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Moses-Hall Discusses First Novel in Edenton

Joy Moses-HallWINTERVILLE—Pitt Community College instructor Joy Moses-Hall was in Edenton last month, discussing her book “Wretched Refuge” at a program held in Shepard-Pruden Memorial Library.

Hall, who holds a Ph.D. in oceanography and teaches a variety of science courses at PCC, published a book last year about a loner who lives off the land in secluded areas of the Tar River and exacts revenge on those she feels have wronged her. It is available for sale on Amazon.com.

A native of upstate New York, Hall and her husband, Rick, have lived in Greenville for 15 years. Though her background includes attendance at the U.S. Coast Guard Academy and a good deal of science education, she says writing has long been a passion and that she has even won third place in a national short story contest.

“In elementary school, I was a literary bully—the one who wrote the class play, the skits, the school newspaper articles, and the minutes of the Girl Scout meetings,” Hall said. “I blame my parents, who made me keep a journal of our summer vacations.”

Hall said her inspiration for writing “Wretched Refuge” stemmed from a desire to understand the motives of Ted Kaczynski, a domestic terrorist perhaps better known as the “Unabomber.” She said she wanted to find out how someone like Kaczynski could turn his back on society to live as a recluse and engage in a nationwide bombing campaign against people involved with modern technology.

“I tried to get inside Kaczynski's head and imagine what it would take to become so angry that modern convenience is not worth even the most minimal human interaction,” Hall said. “Being a hermit is hard, as anyone who has ever made a jar of jam from scratch knows.”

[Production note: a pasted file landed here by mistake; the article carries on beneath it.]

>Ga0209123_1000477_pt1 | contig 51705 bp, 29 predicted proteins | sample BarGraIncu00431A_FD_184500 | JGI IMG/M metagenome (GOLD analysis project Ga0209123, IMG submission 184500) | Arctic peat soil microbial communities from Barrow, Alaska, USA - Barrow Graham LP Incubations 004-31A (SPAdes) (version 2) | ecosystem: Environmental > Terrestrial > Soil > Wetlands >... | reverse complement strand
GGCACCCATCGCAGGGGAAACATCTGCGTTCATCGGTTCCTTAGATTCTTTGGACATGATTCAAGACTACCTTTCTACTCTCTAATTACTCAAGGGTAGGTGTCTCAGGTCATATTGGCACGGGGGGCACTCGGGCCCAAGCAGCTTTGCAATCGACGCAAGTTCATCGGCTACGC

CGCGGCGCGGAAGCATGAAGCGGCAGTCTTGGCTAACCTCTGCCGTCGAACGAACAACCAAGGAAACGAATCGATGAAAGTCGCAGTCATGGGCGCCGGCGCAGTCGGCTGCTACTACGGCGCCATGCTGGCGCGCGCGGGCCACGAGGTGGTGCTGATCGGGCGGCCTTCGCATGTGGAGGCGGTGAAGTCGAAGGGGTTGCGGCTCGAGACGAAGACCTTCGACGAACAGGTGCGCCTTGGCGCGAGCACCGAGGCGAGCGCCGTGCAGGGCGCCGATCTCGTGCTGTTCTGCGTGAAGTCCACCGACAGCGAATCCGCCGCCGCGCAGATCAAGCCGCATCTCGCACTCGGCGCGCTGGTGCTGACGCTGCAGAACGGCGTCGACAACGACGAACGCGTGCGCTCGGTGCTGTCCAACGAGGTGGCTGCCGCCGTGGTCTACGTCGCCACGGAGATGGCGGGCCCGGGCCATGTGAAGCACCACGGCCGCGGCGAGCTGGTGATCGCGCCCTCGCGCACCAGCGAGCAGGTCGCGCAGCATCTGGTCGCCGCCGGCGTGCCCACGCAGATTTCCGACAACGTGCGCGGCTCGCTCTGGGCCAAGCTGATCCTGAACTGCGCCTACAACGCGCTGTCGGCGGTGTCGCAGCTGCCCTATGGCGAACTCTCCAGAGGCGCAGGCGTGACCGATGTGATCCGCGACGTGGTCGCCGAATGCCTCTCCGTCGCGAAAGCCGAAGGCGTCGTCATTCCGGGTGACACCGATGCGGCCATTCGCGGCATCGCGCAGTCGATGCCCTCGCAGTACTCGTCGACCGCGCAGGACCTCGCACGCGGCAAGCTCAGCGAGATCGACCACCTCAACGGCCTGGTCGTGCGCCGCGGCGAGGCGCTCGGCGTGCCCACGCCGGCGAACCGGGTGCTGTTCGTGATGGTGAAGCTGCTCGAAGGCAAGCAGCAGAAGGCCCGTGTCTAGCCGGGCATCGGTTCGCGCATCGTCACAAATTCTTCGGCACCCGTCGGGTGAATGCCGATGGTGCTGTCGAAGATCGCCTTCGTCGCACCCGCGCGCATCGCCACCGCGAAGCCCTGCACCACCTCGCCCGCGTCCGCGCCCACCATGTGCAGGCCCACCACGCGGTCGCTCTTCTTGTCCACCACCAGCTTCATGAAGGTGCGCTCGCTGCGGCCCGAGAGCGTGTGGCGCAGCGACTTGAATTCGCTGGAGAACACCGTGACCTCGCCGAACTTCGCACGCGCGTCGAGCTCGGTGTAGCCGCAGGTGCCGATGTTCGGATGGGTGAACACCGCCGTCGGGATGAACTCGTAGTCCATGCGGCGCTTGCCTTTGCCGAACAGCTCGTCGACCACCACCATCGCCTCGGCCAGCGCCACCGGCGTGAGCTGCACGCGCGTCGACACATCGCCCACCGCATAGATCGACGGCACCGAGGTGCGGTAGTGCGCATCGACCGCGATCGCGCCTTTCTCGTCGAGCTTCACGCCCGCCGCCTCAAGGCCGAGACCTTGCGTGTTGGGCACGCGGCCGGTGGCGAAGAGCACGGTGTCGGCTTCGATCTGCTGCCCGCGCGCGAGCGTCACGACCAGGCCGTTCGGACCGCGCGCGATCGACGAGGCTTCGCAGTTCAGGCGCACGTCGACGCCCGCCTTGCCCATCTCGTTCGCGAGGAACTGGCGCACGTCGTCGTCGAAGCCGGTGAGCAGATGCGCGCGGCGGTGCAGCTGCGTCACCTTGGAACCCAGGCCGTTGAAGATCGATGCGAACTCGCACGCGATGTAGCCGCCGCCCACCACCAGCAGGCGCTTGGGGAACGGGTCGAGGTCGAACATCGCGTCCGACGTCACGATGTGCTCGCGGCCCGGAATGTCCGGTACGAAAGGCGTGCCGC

Having read the Unabomber’s manifesto, Hall said that while Kaczynski rants about the effects of the Industrial Revolution and expounds on his need to reject modern society, he never explains why he was so angry that he felt he had to kill people. She said her novel’s main character is driven from society by “a much more personal anger.”

In writing “Wretched Refuge,” Hall said she drew upon tales she heard from her uncle while growing up, along with her oceanography research, experiences at the Coast Guard Academy, and her husband’s stories as a trapper. The story’s characters, she said, are composites of people she’s met along the East Coast.

“I met a lot of rough characters when I worked cutting fish at the docks in New Jersey, each of whom, in his/her own way, gave me an understanding of what it might be like to live at the margins, and they form the psyche of the fictional characters,” Hall said.

Hall said that while most people have moments in which they “want to get away from it all,” it’s rare for individuals to leave the life they’ve known behind and disappear into the wilderness. She noted that Kaczynski’s reign of terror lasted 17 years and that he lived as a hermit for even longer.

“Can you imagine that you turn away and live in self-imposed exile, just because of the Industrial Revolution,” Hall asked. “I'm not there, but I can see how a personal crisis could drive one into the wilderness. And my novel veered into that mode.”

“Nobody [who has read the book] has admitted to feeling as estranged as the book characters,” she continued, “but some readers have found it to be compelling enough to read multiple times.”

During her appearance in Edenton, Hall spoke about how her novel came about. She said her presentation included pictures of dock rats, boats (she was in the Coast Guard, after all) and her husband, who trapped his way through a biology degree in New York and was the source for the main character’s knowledge of animal trapping.